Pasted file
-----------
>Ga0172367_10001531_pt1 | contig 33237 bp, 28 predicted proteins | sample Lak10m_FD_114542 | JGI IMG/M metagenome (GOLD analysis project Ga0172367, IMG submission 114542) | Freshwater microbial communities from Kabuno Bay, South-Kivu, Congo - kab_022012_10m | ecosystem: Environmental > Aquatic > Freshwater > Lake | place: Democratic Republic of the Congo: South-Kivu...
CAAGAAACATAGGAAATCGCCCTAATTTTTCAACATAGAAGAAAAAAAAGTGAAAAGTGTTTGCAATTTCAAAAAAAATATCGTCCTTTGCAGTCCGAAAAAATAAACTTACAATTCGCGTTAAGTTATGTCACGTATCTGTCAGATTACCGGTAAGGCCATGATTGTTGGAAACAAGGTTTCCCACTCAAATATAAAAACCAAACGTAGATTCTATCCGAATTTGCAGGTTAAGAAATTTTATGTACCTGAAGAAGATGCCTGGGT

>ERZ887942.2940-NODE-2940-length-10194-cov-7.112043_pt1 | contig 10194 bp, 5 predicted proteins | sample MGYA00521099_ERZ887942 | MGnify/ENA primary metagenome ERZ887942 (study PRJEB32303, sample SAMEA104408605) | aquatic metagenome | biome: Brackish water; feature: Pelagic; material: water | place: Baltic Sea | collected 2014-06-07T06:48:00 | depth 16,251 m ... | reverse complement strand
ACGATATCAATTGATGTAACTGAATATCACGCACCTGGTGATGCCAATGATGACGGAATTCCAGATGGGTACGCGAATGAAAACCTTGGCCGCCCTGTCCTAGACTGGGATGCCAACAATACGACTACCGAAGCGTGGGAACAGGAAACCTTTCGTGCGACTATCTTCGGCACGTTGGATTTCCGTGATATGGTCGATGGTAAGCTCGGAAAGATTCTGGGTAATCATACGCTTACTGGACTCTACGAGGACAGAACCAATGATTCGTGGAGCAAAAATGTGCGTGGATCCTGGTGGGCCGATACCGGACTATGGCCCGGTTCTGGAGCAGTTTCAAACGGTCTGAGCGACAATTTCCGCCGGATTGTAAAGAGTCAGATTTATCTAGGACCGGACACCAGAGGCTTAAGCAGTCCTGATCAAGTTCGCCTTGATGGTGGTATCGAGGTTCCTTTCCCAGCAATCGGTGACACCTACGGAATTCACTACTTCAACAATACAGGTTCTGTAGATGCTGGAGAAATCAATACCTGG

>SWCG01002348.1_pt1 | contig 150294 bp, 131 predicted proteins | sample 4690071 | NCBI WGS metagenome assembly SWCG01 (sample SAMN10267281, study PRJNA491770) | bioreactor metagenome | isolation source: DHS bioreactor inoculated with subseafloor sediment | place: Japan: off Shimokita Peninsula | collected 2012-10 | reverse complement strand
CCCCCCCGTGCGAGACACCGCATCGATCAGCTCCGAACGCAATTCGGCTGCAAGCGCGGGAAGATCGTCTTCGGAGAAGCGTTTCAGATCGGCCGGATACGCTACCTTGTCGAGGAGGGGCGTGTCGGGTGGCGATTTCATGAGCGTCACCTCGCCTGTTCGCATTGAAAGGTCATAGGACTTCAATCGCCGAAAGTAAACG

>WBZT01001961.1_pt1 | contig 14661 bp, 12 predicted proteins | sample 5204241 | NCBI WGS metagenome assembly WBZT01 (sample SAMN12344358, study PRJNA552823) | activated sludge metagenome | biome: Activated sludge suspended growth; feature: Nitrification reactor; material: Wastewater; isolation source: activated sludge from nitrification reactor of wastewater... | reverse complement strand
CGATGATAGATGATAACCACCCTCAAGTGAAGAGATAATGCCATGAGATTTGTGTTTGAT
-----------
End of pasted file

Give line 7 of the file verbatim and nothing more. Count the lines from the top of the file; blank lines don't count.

>WBZT01001961.1_pt1 | contig 14661 bp, 12 predicted proteins | sample 5204241 | NCBI WGS metagenome assembly WBZT01 (sample SAMN12344358, study PRJNA552823) | activated sludge metagenome | biome: Activated sludge suspended growth; feature: Nitrification reactor; material: Wastewater; isolation source: activated sludge from nitrification reactor of wastewater... | reverse complement strand